Vagina Monologues–and more!

Every Valentine’s Day weekend (Feb. 14-17) Guilford recognizes the epidemic violence against women across the world by performing “The Vagina Monologues,” Eve Ensler’s classic episodic play exploring women’s experience. But this year, senior co-directors Kathrin Gilbert and Mary Nevin Hobgood decided to change things up. Instead of only performing “The Vagina Monologues” for all three nights, the directors introduced a newer play, “A Memory, A Monologue, A Rant, and a Prayer,” to the program.

In contrast to “The Monologues,” which is solely Ensler’s work, “Memory” is compiled by dozens of diverse authors. The play attempts to tackle an equally diverse range of issues, including race, class, power, and structural violence. But the starkest contrast to the original monologues was the gender-neutral casting call.

“Part of the reason why we chose to (perform Memory) is because “The Vagina Monologues” are problematically cut and dry,” Gilbert said. “‘The Vagina Monologues’ are written by a white woman of a certain generation. For Eve Ensler’s generation they are completely revolutionary, but for our generation it isn’t as revolutionary as it was. The new show talks about the systems that everyone is hurt by, structures by which everyone is oppressed.”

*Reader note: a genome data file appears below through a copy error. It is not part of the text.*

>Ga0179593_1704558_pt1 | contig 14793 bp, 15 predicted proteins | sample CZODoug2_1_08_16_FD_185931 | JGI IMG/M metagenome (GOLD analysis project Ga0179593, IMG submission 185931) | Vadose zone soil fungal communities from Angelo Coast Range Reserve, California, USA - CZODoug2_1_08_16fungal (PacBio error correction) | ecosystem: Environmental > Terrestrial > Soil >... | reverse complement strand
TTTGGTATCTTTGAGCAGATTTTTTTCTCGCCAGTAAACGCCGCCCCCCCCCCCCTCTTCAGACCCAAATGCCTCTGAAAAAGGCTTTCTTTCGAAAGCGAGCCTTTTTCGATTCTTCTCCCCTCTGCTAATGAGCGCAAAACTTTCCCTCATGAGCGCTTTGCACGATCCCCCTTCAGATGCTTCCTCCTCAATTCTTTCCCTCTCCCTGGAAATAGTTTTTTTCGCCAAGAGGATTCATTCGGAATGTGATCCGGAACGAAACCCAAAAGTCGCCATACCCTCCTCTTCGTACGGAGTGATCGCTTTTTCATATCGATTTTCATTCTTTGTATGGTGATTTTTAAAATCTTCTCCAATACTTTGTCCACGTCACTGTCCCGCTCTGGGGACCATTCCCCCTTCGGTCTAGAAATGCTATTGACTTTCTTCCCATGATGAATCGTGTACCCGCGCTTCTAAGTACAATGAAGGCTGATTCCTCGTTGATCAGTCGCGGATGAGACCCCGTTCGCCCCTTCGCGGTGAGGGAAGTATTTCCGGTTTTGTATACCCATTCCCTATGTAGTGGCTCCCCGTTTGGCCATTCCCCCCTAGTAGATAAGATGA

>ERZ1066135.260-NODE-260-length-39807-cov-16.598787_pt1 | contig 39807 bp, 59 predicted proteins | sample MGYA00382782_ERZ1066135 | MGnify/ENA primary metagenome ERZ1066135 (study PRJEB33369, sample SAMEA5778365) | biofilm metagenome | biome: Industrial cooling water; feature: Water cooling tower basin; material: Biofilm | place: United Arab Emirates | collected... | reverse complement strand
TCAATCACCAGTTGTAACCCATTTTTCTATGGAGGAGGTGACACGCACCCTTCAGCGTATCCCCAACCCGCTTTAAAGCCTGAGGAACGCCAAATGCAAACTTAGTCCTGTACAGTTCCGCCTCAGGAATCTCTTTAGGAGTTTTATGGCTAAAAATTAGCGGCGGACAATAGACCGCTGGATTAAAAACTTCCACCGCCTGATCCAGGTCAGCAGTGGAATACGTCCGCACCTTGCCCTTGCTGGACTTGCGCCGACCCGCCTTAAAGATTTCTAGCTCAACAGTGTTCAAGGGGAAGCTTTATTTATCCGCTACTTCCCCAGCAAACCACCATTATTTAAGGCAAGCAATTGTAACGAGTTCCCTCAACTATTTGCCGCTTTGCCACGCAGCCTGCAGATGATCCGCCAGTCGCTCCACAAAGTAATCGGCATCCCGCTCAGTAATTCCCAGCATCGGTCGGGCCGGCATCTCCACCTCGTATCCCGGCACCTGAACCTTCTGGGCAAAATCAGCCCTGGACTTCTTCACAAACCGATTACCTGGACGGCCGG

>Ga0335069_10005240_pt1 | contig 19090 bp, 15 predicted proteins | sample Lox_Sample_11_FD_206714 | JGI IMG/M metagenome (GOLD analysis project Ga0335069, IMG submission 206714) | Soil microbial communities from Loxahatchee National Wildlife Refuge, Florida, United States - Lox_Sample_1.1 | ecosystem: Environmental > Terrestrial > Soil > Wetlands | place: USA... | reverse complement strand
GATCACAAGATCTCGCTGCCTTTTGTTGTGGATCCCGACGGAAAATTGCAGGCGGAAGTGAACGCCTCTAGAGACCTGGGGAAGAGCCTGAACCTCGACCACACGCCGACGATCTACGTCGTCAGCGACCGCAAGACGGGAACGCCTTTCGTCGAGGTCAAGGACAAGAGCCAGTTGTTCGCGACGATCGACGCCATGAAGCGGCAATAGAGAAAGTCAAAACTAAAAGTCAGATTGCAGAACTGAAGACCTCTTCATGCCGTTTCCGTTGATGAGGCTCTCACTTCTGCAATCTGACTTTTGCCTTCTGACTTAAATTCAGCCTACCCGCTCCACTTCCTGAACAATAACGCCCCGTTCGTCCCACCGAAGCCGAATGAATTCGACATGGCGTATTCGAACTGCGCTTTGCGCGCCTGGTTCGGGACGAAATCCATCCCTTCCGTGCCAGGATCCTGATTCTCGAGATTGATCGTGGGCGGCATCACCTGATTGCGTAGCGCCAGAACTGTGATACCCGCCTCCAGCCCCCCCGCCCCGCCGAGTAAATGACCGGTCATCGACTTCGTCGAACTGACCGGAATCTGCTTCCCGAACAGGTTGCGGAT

The role of men in “The Vagina Monologues” is a continual topic of debate, though the usual solution is staffing the event with male ushers. Hobgood and Gilbert’s decision to bill the two plays, one with male actors, together had the potential for controversy.

“I was weirded out when I saw that they were accepting male auditions,” said Eric Mortensen, assistant professor of religious studies who acted in “Memory.” “‘The Vagina Monologues’ are a woman’s space in a powerful way. When I came to the audition I was actually a little pissed off.”

Despite the open casting call, comparatively few men came to the “Memory” auditions. Luckily, most of the women who tried out were equally excited about both plays.

“I wanted to be in ‘Memory’ because the audition pieces were more interesting; they addressed complexities that ‘The Vagina Monologues’ didn’t,” said senior Jennifer St. Mary, a veteran of the monologues. “‘The Vagina Monologues’ are important in their own respect, but men are affected by violence against women as well. It is important to allow a space for men to speak about that.”

Every year’s performance of the Vagina Monologues includes a spotlight monologue highlighting a specific event that is of particular relevance to the play’s themes. This year’s spotlight compared the plight of post-Katrina New Orleans to the marginalized status of women in America.

“The more I recited it, the more I realized what an interesting frame (it was) to see the situation in the gulf coast through,” said senior Chelsea Simpson, one of the three performers in the spotlight on New Orleans monologue. “The way the city is treated is so different from our idealized notion of it (just like our societal treatment of women). We talk about how fun it is to go and party in New Orleans but when the city is literally drowning we do nothing.”

Both plays received equal billing, with “Memory” performed Thursday and Saturday, “The Vagina Monologues” Friday and Sunday. Despite the novelty and excitement surrounding the new play, “The Vagina Monologues” was not neglected by audiences. Bryan Jr. Auditorium, which housed both performances, filled up all four nights.

Both plays were extremely successful, raising $2,300, some of which will be sent to New Orleans. The rest will go to a local beneficiary.